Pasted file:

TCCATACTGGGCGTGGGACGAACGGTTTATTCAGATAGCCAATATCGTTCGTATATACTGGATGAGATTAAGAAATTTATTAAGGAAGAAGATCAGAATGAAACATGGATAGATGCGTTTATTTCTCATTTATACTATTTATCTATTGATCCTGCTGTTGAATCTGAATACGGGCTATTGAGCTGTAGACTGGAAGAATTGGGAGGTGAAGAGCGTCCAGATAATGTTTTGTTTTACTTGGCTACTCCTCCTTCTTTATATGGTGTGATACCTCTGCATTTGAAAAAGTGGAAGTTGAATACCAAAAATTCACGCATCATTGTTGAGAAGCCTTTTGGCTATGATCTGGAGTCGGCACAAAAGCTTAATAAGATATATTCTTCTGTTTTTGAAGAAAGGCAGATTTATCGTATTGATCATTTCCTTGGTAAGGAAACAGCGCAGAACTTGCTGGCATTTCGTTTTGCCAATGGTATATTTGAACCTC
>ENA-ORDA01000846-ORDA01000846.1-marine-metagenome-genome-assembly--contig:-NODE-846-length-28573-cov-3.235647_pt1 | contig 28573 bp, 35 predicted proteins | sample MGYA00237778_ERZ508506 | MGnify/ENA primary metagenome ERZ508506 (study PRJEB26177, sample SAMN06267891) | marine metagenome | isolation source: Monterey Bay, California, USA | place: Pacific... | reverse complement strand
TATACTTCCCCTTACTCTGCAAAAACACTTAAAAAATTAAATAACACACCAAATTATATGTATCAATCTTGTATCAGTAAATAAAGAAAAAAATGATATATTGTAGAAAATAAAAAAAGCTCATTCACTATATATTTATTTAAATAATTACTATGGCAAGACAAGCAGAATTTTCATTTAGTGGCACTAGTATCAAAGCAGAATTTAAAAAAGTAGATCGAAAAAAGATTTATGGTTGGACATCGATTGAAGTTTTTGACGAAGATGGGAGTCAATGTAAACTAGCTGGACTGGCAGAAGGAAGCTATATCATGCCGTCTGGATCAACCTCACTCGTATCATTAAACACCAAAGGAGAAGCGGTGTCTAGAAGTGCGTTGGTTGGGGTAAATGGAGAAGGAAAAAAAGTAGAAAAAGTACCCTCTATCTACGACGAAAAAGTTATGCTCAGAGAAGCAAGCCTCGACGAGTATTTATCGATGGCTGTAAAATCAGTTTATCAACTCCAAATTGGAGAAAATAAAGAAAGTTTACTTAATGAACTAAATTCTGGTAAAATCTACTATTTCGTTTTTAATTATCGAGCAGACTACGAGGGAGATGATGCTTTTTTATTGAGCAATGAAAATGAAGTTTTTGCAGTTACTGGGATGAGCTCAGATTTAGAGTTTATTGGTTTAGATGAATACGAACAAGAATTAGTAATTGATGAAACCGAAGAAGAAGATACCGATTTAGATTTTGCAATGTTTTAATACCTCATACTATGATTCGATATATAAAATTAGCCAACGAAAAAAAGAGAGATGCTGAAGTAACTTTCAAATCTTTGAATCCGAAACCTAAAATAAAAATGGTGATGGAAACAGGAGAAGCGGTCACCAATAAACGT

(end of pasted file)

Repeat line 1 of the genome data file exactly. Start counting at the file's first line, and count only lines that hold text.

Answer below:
TCCATACTGGGCGTGGGACGAACGGTTTATTCAGATAGCCAATATCGTTCGTATATACTGGATGAGATTAAGAAATTTATTAAGGAAGAAGATCAGAATGAAACATGGATAGATGCGTTTATTTCTCATTTATACTATTTATCTATTGATCCTGCTGTTGAATCTGAATACGGGCTATTGAGCTGTAGACTGGAAGAATTGGGAGGTGAAGAGCGTCCAGATAATGTTTTGTTTTACTTGGCTACTCCTCCTTCTTTATATGGTGTGATACCTCTGCATTTGAAAAAGTGGAAGTTGAATACCAAAAATTCACGCATCATTGTTGAGAAGCCTTTTGGCTATGATCTGGAGTCGGCACAAAAGCTTAATAAGATATATTCTTCTGTTTTTGAAGAAAGGCAGATTTATCGTATTGATCATTTCCTTGGTAAGGAAACAGCGCAGAACTTGCTGGCATTTCGTTTTGCCAATGGTATATTTGAACCTC